Take a deep breath right now. This is the investment God has made in you. This moment, this breath God has entrusted to you- what will you do with it? What is your life like when you live fully? God has entrusted you with your one beautiful life. How will you invest your life?
This past week was one for me to remember the value of each day. Fifteen years ago when my first husband, Steve, died I was struck by how much can change in just twenty four hours. He was alive one day and dead the next. The value of a day became so apparent to me.
We are often tempted to value what we own or possess- stuff and money more than time. Steve’s death provided a pivot point on that one. It didn’t matter what house we lived in or what we owned, there was no way to buy back time. The time we had together had come to an end. Forever changed by that day and those moments, I became more committed to being awake and aware of how I spend my time. There is no way to get it back. Money is a renewable resource. Time is not. This parable speaks of investments, spending and value.
So let’s go to another end- we all have some sense that our days are numbered and that we don’t know the number of days we have. These are “end time” texts in Matthew 24-25. as Jesus is headed to his own death. Talking about death can create fear, a desire to bury your head in the sand, or a fatalism that nothing really matters. so you can just flitter away the days you have instead of valuing them. Instead hear this- you matter. Your life matters. God has invested in you. How is your life different when you live today as a gift of 24 hours that God has given to you? Maybe this video of the Song I lived by OneRepublic will serve as an inspiration.
Even my deepest heartbreak held a gift. Today matters. I have been fortunate to know people who choose to live each day to it's fullest. I recently got to go on a plane ride with a couple of them. They live valuing each day and it's moment. I keep working, one day at a time, to live like that. I find motivation in stories like this My Last Days on Soul Pancake .
A worthless life-- it is one not lived - a treasure buried, hidden, hoarded, time spent sticking your head in the sand. So today- choose life. Take the risk to live a resurrection life on this side of death. Live a hope-filled life, using the treasures and the time you have been so generously given. And if you don’t know what those treasures are or you find yourself in a spot where you can’t seem to get unstuck - remember you don’t need to do any of this alone. Ask God to help you connect with others who will help you to live with less fear, deeper faith, and clearer purpose. Invest in exploring your own understanding of who God is and how God works in this world. Be not afraid. It was in Matthew’s first teaching in the Sermon on the Mount that Jesus instructed his disciples;
Ask, and it will be given you; search, and you will find; knock, and the door will be opened for you. Matthew 7:7.
The weeping and gnashing of teeth and being thrown into the outer darkness. There are some who might describe 2020 in just this way, especially what it has been like in the election season. We have something to say about that and a way to show up in 2020. To live as followers of Jesus is not to deny the difficulties. It is- to not let them have the last word. So when you are tempted by one of those “I am just going to stick head in the sand moments” maybe this song Forever- by Chris Tomlin will lift your spirits. Seek what reminds you of who you trust God to be.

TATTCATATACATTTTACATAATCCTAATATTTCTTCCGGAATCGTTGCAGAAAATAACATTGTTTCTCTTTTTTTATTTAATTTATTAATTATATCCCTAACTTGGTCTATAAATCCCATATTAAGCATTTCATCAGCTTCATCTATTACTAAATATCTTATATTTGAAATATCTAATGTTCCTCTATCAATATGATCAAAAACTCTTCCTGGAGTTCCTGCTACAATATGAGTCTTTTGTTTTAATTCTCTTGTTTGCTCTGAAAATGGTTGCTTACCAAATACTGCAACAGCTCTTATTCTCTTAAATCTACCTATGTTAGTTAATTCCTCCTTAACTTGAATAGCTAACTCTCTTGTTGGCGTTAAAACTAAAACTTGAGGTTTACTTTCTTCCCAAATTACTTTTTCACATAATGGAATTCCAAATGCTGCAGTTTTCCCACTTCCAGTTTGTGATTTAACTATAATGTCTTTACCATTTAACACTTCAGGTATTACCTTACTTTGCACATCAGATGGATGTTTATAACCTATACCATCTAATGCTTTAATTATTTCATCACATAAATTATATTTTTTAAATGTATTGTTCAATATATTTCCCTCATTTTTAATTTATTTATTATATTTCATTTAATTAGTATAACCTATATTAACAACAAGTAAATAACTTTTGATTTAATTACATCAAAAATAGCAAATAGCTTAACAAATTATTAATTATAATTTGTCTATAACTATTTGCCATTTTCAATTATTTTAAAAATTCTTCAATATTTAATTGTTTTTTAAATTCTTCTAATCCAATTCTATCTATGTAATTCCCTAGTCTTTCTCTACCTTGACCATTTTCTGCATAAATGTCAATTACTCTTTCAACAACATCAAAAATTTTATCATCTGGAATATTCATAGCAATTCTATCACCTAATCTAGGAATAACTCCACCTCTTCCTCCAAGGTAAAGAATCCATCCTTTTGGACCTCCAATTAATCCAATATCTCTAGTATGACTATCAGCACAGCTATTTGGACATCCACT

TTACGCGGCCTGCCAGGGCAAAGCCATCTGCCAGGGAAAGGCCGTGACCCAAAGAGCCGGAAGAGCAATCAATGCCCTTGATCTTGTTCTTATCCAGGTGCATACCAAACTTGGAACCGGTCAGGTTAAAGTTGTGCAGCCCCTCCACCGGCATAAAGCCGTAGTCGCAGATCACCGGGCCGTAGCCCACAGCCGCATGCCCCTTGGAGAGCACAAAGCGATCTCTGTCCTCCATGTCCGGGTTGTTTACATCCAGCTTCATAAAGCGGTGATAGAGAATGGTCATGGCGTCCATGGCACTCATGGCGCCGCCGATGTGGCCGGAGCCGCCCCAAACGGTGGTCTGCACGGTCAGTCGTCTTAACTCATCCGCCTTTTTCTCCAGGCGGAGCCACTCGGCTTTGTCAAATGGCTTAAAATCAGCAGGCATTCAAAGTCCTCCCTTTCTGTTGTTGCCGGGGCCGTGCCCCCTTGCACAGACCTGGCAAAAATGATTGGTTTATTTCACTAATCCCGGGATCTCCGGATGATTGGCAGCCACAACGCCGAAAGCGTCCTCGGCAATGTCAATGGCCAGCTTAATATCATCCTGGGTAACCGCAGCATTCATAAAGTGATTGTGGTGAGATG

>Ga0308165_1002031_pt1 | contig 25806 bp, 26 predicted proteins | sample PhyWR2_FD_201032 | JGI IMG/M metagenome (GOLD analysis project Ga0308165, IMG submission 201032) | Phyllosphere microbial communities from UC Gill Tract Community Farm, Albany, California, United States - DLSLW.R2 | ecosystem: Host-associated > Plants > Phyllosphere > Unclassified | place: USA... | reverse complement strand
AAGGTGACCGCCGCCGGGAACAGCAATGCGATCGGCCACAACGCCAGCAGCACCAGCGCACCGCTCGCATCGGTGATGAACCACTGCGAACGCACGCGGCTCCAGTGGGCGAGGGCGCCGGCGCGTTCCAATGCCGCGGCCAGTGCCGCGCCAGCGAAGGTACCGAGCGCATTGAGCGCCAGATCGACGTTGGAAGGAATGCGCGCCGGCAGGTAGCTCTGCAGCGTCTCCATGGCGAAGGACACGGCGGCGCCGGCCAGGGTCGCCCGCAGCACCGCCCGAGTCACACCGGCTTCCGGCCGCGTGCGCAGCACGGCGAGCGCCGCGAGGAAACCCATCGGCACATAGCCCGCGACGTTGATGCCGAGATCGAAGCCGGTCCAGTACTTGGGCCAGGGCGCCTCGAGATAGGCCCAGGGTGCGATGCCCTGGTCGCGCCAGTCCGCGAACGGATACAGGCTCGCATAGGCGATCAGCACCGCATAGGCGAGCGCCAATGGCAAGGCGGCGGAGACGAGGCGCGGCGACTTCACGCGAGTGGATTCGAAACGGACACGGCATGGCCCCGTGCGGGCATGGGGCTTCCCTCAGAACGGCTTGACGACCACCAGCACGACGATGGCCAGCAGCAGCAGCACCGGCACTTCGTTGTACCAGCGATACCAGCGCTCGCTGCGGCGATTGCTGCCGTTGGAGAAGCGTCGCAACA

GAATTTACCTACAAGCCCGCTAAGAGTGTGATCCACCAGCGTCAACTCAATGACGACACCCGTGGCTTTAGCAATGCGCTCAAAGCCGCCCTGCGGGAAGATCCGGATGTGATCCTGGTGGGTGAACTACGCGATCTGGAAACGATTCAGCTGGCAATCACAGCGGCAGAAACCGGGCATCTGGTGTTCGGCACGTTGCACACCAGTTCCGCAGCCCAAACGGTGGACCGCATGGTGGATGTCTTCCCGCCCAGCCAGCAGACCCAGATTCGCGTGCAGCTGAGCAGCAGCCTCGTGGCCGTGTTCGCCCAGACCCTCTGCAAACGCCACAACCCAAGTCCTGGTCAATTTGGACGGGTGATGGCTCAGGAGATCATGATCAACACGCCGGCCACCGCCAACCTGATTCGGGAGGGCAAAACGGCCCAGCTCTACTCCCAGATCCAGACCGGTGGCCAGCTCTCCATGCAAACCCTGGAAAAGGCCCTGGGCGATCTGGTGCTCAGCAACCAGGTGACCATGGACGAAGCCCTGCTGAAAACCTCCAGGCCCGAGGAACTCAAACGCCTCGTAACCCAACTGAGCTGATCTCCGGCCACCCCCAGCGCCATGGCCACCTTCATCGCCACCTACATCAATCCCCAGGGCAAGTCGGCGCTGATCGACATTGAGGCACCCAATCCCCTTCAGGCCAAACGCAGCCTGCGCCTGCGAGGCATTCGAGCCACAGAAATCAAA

To live as followers of Jesus is not to pretend that the challenges we face; the illness, death, brokenness, division, fear, frustrations aren’t real. It is to know that in all of challenges, the pain, the heartache and heart break, the divisions and divides, the hurts and the harms that we have both received and perpetrated there is a force, a power that is strong and that is with us. We are living one breath at a time in the love of God invested in us in Jesus.
You have freely received this life of yours, this is your talent, this is your treasure, this is your life. God has invested in you. You have the spark and light of Christ in you. Let it shine. Ask for the help you need to live the life you have been given. And if similar to that fear-filled, burying treasure in the sand slave, you are living out of scarcity, judgment and a theology that is filled with the weeping and gnashing of teeth - pause. Take a breath and take a breather.
Let’s face it- you only have this one beautiful precious life to live. Live it today. Love it with both it’s joys and sorrows, the miraculous and the mundane. We are resurrection people. We get to be hopeful because we know how the story ends. Seek God’s help to live your life ~less afraid of losing it. Live your life knowing and trusting you are a child of the resurrection. Choose trusting God who has entrusted to you- your one incredibly valuable life.
So back to the beginning where we started with the myth about ostriches burying their heads in the sand out of fear. It’s not true. It’s an optical illusion of sorts. When ostrich are tending to their eggs, which they do bury in the sand, several times a day they put their beaks in the sand to turn the eggs. They also dig in the sand for sustenance; bugs and water. It just looks like they are burying their heads. They are actually living their lives.
From a distance, with those long necks, it can look like their heads are buried in the sand, but they aren’t. And all of that tending to their eggs or seeking food and water, has nothing to do with fear. The ostrich are nurturing life that is yet to come. They are finding sustenance for the lives they are living. Using the long necks that God has given them, they live. So with what God has given you, how will you live?